Tuesday, December 27, 2016

Be an honourable team player

My letter to Malaysiakini (see below) following advice by visitor 'French Connection' has been published today. It is an improved version of my recent post Team players who don't play:

My topic today pertains to the recent tiffs between the Penang state government and Dr Lim Mah Hui and Roger Teoh respectively. It is about team, teamwork and team leader.

I employ ‘team’ in a very general sense, without any qualification on its size or level. In a team, whether military or civilian, every member with his or her own speciality or specialisation and strength (experience, track record, ideas, etc) works together under the guidance, motivation and drive of the team leader to achieve an agreed or assigned objective.

Yes, every assigned team has a leader who not only has been given the authority to direct, instruct and control the team but also to account for the responsibility for the completion of the task whether successfully or unsuccessfully implemented.

Invariably, in any team there will be differences in opinions, ideas, proposals, etc, but having taken everyone’s input into consideration, the team leader and him/her alone, makes the final decision.

Now, this is the important part which some people who don’t understand his or her position in the team, basically someone who is not a good team member or team player, always fail to observe.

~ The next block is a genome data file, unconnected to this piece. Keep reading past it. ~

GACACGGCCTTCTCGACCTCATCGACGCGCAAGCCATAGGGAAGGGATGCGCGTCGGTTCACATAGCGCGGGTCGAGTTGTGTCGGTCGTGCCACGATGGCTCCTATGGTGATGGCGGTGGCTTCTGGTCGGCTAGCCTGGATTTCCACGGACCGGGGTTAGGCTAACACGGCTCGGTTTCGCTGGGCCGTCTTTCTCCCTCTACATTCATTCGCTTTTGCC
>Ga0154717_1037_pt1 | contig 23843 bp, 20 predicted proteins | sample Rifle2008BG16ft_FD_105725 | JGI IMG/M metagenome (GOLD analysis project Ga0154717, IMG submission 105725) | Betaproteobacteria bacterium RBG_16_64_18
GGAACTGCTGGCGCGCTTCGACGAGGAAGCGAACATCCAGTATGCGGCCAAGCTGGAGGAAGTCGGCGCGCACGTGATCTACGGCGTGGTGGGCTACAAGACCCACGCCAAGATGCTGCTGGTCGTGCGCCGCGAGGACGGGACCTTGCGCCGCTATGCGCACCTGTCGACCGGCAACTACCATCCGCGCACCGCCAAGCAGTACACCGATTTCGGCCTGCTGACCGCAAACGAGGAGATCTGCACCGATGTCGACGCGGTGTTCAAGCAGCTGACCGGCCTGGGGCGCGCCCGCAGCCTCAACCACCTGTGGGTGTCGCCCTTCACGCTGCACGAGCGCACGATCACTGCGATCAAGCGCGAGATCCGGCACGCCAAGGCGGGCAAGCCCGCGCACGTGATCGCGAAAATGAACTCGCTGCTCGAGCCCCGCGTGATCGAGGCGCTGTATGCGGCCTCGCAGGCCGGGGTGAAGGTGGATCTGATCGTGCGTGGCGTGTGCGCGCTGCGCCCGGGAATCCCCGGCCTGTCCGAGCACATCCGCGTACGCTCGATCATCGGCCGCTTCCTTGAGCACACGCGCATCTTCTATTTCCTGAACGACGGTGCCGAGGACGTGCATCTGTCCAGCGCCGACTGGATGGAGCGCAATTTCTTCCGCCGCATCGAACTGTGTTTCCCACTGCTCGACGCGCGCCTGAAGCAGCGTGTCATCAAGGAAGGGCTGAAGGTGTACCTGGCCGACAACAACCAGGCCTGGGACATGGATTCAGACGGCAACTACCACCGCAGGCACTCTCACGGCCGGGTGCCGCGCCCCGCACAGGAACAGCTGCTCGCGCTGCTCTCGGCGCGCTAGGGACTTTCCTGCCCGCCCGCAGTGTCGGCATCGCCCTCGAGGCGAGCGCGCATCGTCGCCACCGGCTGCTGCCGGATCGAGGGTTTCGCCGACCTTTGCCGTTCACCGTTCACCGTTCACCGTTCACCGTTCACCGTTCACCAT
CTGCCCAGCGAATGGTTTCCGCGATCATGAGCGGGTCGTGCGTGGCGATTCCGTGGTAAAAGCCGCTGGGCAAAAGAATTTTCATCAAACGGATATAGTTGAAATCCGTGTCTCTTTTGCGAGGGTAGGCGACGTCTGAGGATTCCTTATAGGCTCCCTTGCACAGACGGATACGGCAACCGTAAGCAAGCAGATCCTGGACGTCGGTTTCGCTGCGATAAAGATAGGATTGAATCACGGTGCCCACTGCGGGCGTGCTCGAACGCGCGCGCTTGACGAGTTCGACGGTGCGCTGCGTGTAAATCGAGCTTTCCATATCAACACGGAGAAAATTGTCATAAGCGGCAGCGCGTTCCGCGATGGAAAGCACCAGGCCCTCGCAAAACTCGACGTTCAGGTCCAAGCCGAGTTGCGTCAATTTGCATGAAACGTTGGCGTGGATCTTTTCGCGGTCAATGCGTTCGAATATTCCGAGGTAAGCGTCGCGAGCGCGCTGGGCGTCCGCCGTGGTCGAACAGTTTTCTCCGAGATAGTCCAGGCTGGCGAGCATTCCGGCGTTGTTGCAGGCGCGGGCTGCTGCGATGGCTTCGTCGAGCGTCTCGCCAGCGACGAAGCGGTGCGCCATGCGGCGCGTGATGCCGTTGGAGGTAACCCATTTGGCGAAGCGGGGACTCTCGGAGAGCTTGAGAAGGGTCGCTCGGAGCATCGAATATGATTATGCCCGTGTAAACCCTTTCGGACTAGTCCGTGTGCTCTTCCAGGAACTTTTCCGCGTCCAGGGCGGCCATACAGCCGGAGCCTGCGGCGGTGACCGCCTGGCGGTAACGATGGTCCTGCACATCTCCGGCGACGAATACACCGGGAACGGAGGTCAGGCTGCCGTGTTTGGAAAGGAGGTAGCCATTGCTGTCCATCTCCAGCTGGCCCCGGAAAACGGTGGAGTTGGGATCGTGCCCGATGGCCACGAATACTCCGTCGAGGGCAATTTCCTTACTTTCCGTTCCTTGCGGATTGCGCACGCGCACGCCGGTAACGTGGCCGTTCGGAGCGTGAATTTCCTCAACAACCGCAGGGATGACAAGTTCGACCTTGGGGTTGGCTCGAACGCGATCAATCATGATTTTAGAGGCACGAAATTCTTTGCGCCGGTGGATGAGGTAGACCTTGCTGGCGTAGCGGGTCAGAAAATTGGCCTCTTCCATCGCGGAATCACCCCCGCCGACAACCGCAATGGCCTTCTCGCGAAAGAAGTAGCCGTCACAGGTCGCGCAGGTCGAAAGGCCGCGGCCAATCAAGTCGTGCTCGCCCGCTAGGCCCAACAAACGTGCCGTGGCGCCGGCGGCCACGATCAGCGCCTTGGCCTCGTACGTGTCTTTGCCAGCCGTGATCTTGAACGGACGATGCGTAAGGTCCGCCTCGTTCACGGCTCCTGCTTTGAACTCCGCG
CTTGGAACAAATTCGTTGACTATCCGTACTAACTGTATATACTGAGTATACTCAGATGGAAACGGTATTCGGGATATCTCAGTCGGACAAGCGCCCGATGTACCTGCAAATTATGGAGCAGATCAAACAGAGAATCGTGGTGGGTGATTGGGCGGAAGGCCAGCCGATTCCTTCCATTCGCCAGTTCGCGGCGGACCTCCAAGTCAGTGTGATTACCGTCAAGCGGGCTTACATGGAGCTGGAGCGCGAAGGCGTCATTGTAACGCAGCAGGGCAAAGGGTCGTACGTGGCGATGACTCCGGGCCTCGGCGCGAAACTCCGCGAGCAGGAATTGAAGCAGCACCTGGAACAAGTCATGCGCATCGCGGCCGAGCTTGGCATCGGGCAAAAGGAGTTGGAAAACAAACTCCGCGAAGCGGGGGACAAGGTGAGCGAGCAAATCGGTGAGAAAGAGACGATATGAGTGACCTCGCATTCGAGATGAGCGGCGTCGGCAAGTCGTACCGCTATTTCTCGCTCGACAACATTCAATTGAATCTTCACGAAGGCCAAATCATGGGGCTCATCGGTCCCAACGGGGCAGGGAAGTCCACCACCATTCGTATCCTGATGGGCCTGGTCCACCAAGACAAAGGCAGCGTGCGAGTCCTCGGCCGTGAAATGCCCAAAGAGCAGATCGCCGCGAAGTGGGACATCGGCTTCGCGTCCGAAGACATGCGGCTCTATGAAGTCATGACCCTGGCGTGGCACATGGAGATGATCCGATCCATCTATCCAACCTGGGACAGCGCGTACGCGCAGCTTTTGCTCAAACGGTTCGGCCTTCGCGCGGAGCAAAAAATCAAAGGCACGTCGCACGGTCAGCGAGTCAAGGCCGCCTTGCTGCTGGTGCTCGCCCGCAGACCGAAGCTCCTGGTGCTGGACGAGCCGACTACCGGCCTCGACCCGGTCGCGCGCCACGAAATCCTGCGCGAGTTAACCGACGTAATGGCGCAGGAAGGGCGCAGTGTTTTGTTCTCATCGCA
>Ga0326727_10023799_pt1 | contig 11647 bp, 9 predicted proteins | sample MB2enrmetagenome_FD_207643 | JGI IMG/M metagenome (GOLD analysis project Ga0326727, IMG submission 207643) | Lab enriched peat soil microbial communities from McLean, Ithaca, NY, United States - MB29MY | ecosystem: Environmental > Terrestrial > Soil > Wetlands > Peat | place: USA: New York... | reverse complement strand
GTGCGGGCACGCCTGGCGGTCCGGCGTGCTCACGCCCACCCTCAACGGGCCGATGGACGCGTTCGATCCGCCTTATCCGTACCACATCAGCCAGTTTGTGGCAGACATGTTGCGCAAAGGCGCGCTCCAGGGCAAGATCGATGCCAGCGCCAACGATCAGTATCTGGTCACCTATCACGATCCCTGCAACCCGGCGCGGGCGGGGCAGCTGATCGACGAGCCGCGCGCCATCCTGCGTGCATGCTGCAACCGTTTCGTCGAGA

When the tam leader makes a decision, EVERYONE in the team is required to support it even though the final decision may be quite the opposite to what he or she as a team member has in mind or had proposed earlier.

Some of those who aren’t team players will at best sulk, grumble, complain or as our bahasa would put it, merajuk or in some cases, worse, sabotage the implementation of the decision or badmouth the team leader to outsiders.

I suspect such people are so conceited as to take umbrage that their recommendations were not taken on board, or so arrogant that their recommendations MUST be accepted whatever the circumstances may be, or are just childish, immature and behaving like spoilt brats or worse, traitors to their respective team and assignments.

Remember an ex-air force bloke who refused to adhere to Armed Forces Council Instructions (AFCI) even though it is the duty of every personnel in the Malaysian military to do so?

And who or what, by the way, is the Armed Forces Council?

We are informed by Wikipedia that:

The Malaysian Armed Forces Council is a Malaysian military body established under Article 137 of the constitution of Malaysia and is the constitutional body responsible (under the general authority of the Agong as supreme commander) for the command, discipline and administration of Malaysia’s armed forces.

It is composed of the following members;

  • The defence minister.
  • One member appointed by the Conference of Rulers.

  • The chief of the Armed Forces Staff, who is appointed by the Agong of Malaysia.

  • The secretary-general of Defence.
  • Two senior staff officers of the federation armed forces, appointed by the Agong.
  • A senior officer of the federation navy, appointed by the Agong.
  • A senior officer of the federation air force, appointed by the Agong.